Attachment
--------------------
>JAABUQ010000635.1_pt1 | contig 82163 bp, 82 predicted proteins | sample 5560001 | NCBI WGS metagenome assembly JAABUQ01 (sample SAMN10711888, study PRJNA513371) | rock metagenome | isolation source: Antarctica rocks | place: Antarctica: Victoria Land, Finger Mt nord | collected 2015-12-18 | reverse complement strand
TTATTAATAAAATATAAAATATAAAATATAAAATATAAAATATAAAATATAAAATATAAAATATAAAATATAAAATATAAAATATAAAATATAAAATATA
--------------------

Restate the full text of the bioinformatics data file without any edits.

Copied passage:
>JAABUQ010000635.1_pt1 | contig 82163 bp, 82 predicted proteins | sample 5560001 | NCBI WGS metagenome assembly JAABUQ01 (sample SAMN10711888, study PRJNA513371) | rock metagenome | isolation source: Antarctica rocks | place: Antarctica: Victoria Land, Finger Mt nord | collected 2015-12-18 | reverse complement strand
TTATTAATAAAATATAAAATATAAAATATAAAATATAAAATATAAAATATAAAATATAAAATATAAAATATAAAATATAAAATATAAAATATAAAATATA